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I'm making a roguelike in C# with the Roguesharp libraries, in which the map can be as large as 200x200 cells. When I have an entity requiring pathfinding, I am using Roguesharp's built in pathfinding system (which I believe uses a variation on A*, with Manhattan movement instead of orthogonal movement).

When I have an entity pathfinding every turn (to path to the player, which may constantly move) the framerate roughly halves, but the game is still playable. However, when I add in more entities the framerate drops greatly. 10 entities leaves the game running at less than 1 fps and completely unplayable.

Clearly I am doing something wrong, games like Dwarf Fortress manage to have hundreds of entities running around maps this size with little trouble. Does anyone have suggestions for how I can get better performance.

The way it currently works is: whenever the player takes his turn (attacks, moves, etc.) the game loops through every entity, does the pathfinding for that entity and moves them. Is there a more efficient way to do this when the player is moving every turn?

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  • \$\begingroup\$ It sounds as though you're doing all the pathfinding between frames? You need to either spread this work across frames or possibly consider moving some of this work to another thread so your game can still render while processing paths \$\endgroup\$ – zcabjro Jun 22 '16 at 8:06
  • \$\begingroup\$ I'll certainly look at moving the pathfinding over to another thread, this is something I haven't tried in C# before (only assembly). \$\endgroup\$ – Omegastick Jun 22 '16 at 16:22
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Graph-based pathfinding calculates an entire path (multiple turns' worth) and you're using only the first step, throwing away the rest, and recalculating every turn. This is wasteful. Keep following the path already computed until you think you need to recalculate it. If you're far away from the target, recalculate infrequently; if you're near it, recalculate frequently.

Also, RogueSharp's pathfinder isn't using A*; it's using Dijkstra's Algorithm underneath, which is doing a lot of unnecessary work if all you want is a path from one location to another. (On your 200x200 = 40000 tile map, it finds a path from the source to all 40000 locations, then throws away all the paths other than the one it wants.)

However, your case has a better solution.

For the special case of many entities pathfinding to the same location, Dijkstra's Algorithm works better than A*. For the special case of Dijkstra's where every step is weight 1, you can use Breadth First Search, which is even faster. Breadth First Search can be incredibly fast.

Dijkstra's and Breadth First Search find a path from one location to all other locations. You'll run pathfinding once to find a path between the player and all other locations. You'll get back a map of directions:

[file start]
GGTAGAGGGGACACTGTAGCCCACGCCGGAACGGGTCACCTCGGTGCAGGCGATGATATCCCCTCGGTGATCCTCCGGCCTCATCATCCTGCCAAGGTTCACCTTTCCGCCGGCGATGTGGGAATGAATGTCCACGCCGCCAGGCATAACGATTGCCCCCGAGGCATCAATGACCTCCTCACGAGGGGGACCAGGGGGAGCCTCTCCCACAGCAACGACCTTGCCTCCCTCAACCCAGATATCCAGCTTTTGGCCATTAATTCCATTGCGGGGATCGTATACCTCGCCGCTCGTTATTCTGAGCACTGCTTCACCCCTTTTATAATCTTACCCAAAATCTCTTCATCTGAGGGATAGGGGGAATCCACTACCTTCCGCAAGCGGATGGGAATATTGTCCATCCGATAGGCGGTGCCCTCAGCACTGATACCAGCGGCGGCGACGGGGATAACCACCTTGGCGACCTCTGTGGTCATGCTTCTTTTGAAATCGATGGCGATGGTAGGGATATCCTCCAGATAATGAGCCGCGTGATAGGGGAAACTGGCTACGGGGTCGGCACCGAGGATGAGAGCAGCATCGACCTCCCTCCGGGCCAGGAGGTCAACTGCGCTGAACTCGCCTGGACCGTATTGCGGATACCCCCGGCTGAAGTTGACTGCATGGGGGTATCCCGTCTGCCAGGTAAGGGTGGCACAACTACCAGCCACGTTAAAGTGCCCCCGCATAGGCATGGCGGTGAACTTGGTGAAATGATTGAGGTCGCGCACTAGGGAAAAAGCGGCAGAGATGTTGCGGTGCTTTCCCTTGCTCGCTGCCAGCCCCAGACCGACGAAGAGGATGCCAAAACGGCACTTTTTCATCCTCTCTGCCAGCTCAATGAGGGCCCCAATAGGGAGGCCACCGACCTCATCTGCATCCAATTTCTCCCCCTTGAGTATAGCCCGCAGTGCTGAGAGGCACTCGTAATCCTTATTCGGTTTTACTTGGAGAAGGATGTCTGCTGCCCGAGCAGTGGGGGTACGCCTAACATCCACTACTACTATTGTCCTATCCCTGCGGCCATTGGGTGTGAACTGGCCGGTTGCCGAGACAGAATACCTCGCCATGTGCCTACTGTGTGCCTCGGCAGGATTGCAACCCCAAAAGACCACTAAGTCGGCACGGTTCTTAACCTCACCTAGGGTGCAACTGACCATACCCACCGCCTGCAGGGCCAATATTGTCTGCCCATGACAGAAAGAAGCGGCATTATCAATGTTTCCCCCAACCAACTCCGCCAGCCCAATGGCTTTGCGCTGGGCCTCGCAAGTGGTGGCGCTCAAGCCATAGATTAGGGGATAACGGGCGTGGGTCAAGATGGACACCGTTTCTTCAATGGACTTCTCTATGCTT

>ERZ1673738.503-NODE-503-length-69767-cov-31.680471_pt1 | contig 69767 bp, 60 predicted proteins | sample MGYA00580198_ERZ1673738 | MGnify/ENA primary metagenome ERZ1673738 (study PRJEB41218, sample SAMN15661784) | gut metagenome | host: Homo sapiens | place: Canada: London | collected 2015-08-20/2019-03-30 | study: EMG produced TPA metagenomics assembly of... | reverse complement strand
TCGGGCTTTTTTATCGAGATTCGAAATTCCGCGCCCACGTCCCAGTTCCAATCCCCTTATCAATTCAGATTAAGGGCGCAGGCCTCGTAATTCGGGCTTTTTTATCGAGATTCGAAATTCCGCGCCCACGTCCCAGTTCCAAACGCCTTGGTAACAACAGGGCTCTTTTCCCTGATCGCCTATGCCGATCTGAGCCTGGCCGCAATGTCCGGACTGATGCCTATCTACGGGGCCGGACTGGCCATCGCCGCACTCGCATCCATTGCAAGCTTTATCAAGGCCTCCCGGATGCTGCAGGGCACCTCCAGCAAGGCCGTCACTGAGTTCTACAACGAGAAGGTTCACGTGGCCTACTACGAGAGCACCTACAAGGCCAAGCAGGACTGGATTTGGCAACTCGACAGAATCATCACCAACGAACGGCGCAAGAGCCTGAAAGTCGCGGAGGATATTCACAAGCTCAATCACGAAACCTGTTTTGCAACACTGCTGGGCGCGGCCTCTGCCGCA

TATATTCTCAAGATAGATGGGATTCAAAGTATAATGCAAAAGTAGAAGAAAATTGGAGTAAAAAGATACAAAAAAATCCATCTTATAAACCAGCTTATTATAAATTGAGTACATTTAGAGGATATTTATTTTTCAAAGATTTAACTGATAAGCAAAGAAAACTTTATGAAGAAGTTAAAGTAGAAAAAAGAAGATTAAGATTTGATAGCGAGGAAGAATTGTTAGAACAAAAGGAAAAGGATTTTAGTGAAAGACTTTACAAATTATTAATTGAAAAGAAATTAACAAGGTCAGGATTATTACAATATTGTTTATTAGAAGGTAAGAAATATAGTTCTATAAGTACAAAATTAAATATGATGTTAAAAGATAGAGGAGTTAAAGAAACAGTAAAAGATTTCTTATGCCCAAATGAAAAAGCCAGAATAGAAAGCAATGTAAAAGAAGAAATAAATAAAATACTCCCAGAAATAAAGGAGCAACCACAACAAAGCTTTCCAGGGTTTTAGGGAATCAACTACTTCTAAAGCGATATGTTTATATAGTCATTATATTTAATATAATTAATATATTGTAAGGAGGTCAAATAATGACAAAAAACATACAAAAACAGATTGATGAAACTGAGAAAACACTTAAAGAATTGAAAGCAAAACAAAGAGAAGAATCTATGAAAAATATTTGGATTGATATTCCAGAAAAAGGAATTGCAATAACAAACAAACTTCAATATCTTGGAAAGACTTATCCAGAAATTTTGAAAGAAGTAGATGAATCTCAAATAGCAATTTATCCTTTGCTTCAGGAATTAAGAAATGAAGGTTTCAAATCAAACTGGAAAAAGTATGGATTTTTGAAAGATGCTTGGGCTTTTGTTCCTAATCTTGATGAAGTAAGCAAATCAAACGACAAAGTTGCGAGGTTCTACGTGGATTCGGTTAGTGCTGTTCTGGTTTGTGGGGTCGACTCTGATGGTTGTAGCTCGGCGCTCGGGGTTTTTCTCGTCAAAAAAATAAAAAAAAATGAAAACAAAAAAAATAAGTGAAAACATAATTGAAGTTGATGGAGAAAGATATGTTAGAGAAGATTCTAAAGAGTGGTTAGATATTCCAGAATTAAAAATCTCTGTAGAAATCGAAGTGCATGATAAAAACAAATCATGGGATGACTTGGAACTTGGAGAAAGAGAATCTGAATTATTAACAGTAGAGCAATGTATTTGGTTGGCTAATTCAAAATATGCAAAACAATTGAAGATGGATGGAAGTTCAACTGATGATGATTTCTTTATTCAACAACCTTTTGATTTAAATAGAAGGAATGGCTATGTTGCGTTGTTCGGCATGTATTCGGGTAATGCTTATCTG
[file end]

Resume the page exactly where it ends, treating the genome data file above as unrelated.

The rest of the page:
Breadth First Search output

Then all the enemies look in that map to see which direction to move. The enemies don't have to run their own pathfinding.

I have a tutorial on this topic and some partial code in C#. Alternatively, it looks like Roguesharp includes a Dijkstra's Algorithm class so you could use that to find the paths from the player to all other locations.

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  • \$\begingroup\$ That tutorial was fantastic. Roguesharp has Dijkstra's algorithm packaged with the library, but only a shortest path method is actually integrated into the rest of the package. I will write my own code that integrates with the game as I currently have it. Thanks a bunch. \$\endgroup\$ – Omegastick Jun 22 '16 at 20:27
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You don't want to check for a path all at the same time for all of your entities. You could try to set a timer on each of your entities, and poll for a new path when the timer expires (instead of waiting for a move).

You can further refine this by only reducing the poll timer when the player changes positions (but this is really dependant on your specific game play).

Another thing to consider, is having a "Leader" and "Groups". The active leader of a group will poll for a path, while the remainder of that group would simply follow it's leader.

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  • \$\begingroup\$ I have set a timer for each of the entities pathing, if the timer is up when the entities turn comes then the entity paths and moves as well. The timer gets longer the further the entity is from the player, so entities further away from the player aren't constantly pathing every turn. However, while on a map with 10 entities, the game has only a small amount of delay while the entities are far away. But once one or two entities get closer (onscreen) the game slows right back to a crawl. Any other advice? Should I try writing my own pathfinding code and see if it is more efficient? \$\endgroup\$ – Omegastick Jun 22 '16 at 16:38

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